RFC 2100 – The Naming of Hosts, which is the only RFC that I know of that is written in verse.
RFC 2321 – RITA — The Reliable Internetwork Troubleshooting Agent, where a graphic representation is used in typical RFC character mode to describe RITA… as a bird!
RFC 2322 – Management of IP numbers by peg-dhcp, or how to manage IP addresses with labels attached to cables.
RFC 2550 – Y10K and Beyond, which in 1999 – while expecting the worst from the “Year 2000 Effect” (Y2K) – explored the difficulties for current systems of the rollover from 9999 to 10,000, due to the four-digit year format.
RFC MMDLI (2551) – The Roman Standards Process Revision III, where the numbering is in Roman numerals (Note: RFC MMXXVI is obsolete).
RFC 2795 – The Infinite Monkey Protocol Suite (IMPS), oriented to organizing an infinite number of monkeys with an infinite number of typewriters to produce the complete works of Shakespeare or a good TV program.
RFC 3514 – The Security Flag in the IPv4 Header, which given the difficulties of detecting malicious packets, proposes using an unused bit in the IP header so that bad guys can identify their work.
RFC 4824 – IP over the Semaphore Flag Signaling System (SFSS), or how to transmit IP packets using flags (like ships).
RFC 6592 – The Null Packet, with the added difficulty of defining packets that are neither sent nor acknowledge when not received, since they are intrinsically non-existent.
And then a year ago on 1 April, RFC 8135 – Complex Addressing in IPv6, which proposes using IP addresses not only with integers, but incorporating real, imaginary, irrational, and prime numbers…
…We’ll see what this year’s April 1st RFCs bring.
If I had to pick one above all others, it would of course be RFC 1607 – A View from the 21st Century (April 1, 1994) – to which Vint Cerf himself contributed. I will say nothing more about it though, as I consider it a must-read for all of you who have read up to here (and whom I sincerely thank for taking the time and effort to do so) and from my humble position, out of respect for the creator.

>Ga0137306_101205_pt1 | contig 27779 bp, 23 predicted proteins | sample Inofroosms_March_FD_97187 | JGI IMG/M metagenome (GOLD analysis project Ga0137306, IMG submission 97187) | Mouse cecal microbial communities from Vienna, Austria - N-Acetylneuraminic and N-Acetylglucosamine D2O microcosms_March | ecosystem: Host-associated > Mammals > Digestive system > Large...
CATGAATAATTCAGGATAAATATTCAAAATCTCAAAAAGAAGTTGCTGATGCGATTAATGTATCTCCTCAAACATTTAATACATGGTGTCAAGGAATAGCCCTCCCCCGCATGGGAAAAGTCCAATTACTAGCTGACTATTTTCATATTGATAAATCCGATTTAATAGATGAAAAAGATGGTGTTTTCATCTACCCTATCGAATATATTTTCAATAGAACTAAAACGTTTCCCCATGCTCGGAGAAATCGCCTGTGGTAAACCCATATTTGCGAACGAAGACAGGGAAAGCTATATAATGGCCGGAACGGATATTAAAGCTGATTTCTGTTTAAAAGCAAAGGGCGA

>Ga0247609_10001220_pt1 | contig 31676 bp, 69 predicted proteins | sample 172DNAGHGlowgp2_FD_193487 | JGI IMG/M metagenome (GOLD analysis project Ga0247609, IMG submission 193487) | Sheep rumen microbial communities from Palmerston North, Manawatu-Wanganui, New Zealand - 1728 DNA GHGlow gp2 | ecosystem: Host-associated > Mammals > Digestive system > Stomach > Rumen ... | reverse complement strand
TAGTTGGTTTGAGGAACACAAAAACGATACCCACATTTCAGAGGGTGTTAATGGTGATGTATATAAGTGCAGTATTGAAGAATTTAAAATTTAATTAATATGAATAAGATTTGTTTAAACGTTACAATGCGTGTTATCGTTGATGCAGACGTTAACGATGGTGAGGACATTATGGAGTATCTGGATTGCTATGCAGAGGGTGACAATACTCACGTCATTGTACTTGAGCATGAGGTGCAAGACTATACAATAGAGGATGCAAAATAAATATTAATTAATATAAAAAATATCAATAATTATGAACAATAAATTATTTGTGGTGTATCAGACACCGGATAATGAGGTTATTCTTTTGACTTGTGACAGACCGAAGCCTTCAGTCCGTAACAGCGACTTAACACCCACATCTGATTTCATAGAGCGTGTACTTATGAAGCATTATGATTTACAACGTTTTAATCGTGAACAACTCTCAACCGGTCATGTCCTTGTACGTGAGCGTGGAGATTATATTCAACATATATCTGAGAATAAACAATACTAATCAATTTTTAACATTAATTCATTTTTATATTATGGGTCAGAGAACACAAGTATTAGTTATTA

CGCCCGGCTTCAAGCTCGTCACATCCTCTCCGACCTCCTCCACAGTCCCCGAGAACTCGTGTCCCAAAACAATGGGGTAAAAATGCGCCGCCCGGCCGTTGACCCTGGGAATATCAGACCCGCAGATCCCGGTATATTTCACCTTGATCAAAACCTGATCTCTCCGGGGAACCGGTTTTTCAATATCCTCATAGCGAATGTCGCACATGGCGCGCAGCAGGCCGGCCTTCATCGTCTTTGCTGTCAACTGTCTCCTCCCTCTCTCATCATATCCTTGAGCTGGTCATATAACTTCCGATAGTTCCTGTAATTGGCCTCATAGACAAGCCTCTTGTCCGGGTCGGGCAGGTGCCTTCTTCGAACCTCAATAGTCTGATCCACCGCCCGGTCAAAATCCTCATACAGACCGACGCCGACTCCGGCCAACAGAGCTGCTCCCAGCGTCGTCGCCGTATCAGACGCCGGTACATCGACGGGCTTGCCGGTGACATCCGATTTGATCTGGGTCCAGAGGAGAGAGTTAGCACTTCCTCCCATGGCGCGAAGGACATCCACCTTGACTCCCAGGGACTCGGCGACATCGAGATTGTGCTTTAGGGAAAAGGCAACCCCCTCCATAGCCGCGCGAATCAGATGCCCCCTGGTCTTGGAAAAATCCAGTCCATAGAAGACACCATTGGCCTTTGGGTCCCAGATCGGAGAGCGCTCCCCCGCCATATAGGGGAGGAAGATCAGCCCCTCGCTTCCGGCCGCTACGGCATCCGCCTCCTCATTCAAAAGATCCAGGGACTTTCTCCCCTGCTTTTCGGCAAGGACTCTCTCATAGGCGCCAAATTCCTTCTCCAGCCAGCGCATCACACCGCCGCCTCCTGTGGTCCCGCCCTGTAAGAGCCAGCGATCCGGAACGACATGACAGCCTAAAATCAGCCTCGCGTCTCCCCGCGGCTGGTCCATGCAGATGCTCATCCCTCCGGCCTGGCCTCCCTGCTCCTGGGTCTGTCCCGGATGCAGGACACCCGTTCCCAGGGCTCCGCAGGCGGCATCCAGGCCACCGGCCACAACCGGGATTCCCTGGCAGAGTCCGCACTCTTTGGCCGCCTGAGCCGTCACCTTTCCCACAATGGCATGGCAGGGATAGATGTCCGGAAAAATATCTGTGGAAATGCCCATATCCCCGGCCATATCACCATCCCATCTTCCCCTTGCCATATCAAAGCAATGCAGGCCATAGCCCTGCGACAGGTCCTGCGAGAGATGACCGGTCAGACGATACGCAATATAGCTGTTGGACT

PD: Cher Ami, which means “Dear Friend” in French, was erroneously believed to have been male. Only after her death, was she found to be female.
The Lost Battalion sent three carrier pigeons in total; two were sent before Cher Ami and killed by the enemy. Cher Ami was their only hope and the message she carried literally said: “We are along the road parallel to 276.4. Our own artillery is dropping a barrage directly on us. For heaven’s sake, stop it.” The feat was adapted in 2001 into a film called “The Lost Battalion”.
There have been several proposals to make June 13th (the anniversary of Cher Ami’s death) international pigeon day, but so far without success.
Cher Ami’s stuffed body is on display in the United States National History Museum and there is a monument to the United States 77th Division (the Lost Battalion) in France, which of course commemorates Cher Ami as well.
Finally, I would like to point out that there have been some implementations of IP over carrier pigeon. For example, in 2001, a successful ping was performed using pigeons bearing messages in IP packets strapped to their legs and released at 7.5 minute intervals. Although there was a high packet loss rate – which was mainly due to a flock of local pigeons that coincidentally crossed the path of, and distracted, the carrier pigeons causing them to take a new course – they finally made it after about an hour (delay isn’t one of the network’s strong points either) achieving a transfer rate of between 0.08 and 0.15 bits per second (and although it may not seem like it, this is not an April Fools’ Day joke).